Look thru a Communications Arts Advertising Annual from just a half decade ago, and you'll find something very interesting. Words. Lots of them. Long headlines, short headlines, and body copy--both long and not so long. But fliping thru this year's ad annual, isn't quite the same experience.
Words--there aren't as many of them. So it goes without saying that the headlines, and the body copy are fewer and far between. And while I actually believe that we may be witnessing a slight increase in the value of copy (because its being utilized more efficiently) --the days of visual and headline, particuarly straight visual and smart headline--are nearly exctinct. Visual solutions have uped their frequency dramatically in recent times, and they're becoming quicker, smarter and easier to read. I'll admit, they work. And when they work well like Ogilvy Johannesburg's Harley Davidson campaign ('06 Annual, pg. 45), there's simply no better way of saying it with words.
They preach to us in ad school all the time, say it without saying it. But in today's world of consumer instant-gratification--how much room is there left to say something, without saying it, but still using words to do it? It's understandable that the industry will go through different fazes, where certain styles become popular, and dominant for periods of time--and I'm sure in time, we'll see more headlines--we'll see more body copy, but here's where the trend is most relavant to all of us ad school students: What does that mean for my book?
A big reason why I started this blog is to gain some sort of feel and understanding of what kind of thinking, and maybe what kinds of executions ad schools are pushing over others. At Brainco, while the writers still write a mildly fair share of straight headline-driven ads, I feel that all the good teachers almost discourage using headlines primarily. Of course, it comes down to having the great small idea within the great or good big idea, but the line of thinking sees headline driven ads as only one very small possible solution amongst countless other ways that strategies can be executed. "If you're going to do a headline campaign--it better be fucking awesome," an instructor of mine says. And to be completely honest, I agree.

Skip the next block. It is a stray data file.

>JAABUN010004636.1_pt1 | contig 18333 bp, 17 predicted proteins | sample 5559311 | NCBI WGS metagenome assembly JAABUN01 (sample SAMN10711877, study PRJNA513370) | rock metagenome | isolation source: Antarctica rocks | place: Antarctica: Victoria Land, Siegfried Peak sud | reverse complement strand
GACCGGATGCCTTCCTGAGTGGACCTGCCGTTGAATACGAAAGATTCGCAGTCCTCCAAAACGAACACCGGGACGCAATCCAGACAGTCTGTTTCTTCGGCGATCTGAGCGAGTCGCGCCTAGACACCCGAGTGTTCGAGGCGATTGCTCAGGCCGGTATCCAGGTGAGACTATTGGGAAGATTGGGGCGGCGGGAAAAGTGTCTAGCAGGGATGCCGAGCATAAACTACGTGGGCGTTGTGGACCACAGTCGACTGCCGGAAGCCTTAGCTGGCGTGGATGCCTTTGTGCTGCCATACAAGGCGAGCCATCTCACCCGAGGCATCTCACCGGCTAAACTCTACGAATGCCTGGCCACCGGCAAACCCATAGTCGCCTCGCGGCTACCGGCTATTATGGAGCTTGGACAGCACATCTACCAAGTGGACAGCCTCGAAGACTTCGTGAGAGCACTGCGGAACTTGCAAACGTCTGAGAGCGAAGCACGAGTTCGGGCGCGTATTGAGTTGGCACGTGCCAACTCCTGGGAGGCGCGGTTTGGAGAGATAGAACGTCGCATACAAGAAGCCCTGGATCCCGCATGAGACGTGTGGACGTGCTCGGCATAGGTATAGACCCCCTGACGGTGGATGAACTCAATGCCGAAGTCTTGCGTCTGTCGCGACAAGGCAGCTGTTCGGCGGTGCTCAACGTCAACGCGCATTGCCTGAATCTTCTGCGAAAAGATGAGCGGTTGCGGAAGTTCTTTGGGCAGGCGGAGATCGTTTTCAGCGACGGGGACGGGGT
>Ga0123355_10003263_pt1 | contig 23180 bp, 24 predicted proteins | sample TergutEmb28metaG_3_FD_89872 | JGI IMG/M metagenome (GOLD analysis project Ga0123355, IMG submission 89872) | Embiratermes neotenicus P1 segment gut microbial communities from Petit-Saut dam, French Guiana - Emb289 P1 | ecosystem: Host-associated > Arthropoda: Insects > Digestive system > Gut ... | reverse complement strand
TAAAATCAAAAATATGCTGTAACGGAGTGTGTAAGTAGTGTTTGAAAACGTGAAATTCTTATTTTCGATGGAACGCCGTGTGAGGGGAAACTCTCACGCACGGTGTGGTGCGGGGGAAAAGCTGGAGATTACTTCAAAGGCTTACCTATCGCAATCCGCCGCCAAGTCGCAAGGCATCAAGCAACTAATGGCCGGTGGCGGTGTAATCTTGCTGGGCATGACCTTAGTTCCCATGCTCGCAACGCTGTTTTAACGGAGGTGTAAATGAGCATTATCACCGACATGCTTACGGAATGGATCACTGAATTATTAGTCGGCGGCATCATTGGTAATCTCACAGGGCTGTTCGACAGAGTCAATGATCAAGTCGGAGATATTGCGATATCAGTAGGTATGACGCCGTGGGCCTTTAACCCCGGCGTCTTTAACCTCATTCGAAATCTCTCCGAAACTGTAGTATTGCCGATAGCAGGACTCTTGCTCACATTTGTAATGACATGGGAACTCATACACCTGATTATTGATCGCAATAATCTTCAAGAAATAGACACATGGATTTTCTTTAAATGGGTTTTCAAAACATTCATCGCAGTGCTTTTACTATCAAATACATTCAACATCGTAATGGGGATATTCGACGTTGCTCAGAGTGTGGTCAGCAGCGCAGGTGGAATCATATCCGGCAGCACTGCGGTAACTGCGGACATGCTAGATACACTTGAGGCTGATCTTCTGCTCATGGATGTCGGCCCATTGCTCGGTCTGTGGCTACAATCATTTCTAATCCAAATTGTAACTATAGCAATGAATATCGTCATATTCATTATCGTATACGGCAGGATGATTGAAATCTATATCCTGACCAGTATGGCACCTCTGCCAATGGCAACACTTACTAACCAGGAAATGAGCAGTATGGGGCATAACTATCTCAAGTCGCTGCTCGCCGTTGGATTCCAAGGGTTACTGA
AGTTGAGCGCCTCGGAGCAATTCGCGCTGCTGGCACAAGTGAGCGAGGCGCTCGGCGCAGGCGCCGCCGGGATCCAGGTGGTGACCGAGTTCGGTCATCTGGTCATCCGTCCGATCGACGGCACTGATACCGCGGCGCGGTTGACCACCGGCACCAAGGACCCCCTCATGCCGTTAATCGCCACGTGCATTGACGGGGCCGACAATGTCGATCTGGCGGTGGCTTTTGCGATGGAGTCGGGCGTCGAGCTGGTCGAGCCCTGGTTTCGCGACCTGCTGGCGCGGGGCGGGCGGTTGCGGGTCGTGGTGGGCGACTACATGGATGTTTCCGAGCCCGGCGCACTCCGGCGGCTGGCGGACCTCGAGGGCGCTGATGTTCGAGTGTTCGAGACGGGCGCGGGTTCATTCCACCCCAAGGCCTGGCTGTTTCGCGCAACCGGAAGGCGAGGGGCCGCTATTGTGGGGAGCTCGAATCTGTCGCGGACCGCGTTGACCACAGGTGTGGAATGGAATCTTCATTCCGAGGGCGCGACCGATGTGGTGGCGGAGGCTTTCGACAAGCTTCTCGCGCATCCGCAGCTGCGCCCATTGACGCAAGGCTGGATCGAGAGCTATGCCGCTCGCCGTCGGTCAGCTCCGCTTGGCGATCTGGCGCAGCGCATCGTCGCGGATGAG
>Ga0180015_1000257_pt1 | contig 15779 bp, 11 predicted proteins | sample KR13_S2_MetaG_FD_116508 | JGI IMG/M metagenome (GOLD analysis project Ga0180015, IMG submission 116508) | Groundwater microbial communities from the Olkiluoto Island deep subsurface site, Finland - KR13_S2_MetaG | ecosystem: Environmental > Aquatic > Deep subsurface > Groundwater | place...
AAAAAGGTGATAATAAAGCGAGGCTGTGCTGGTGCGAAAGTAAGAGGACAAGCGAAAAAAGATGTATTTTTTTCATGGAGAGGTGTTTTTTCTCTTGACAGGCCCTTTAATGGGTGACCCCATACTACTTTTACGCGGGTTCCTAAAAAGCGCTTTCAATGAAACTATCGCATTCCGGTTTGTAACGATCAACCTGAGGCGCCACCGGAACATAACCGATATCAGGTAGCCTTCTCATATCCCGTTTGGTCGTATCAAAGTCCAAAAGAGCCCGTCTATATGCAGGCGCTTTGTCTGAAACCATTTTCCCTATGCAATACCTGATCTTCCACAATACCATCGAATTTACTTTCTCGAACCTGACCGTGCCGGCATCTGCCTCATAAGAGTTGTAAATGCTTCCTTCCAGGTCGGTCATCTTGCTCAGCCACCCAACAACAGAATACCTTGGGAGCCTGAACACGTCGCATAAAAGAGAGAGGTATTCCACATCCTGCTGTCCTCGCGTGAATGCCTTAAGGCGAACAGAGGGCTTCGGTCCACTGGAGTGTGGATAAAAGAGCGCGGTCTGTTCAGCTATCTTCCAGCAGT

The ad above, goes to recent Creative Circus grad, Adam Samara as a print campaign for LA Boxing Gym. It says: "Win arguments without saying a word." Did he do it? I think so. Is it a great headline? I'm curious to know what all of you think, and what you're experiences are in terms of the value of copy, and the value of headlines at your respective schools.
To me, a great headline is a great small idea. It isn't about how gracefully, or poetic the line is written--though phrasing and termonology is important--but it's about how originally you can arrticulate the strategy. There aren't really any set rules, but I think it should suprise me. Look for more rants on lines in the future. Thanks for your eyes, thanks for your thoughts. I know you'd rather prefer a picture, but somethings--even today, can only be said in words. Thank goodness.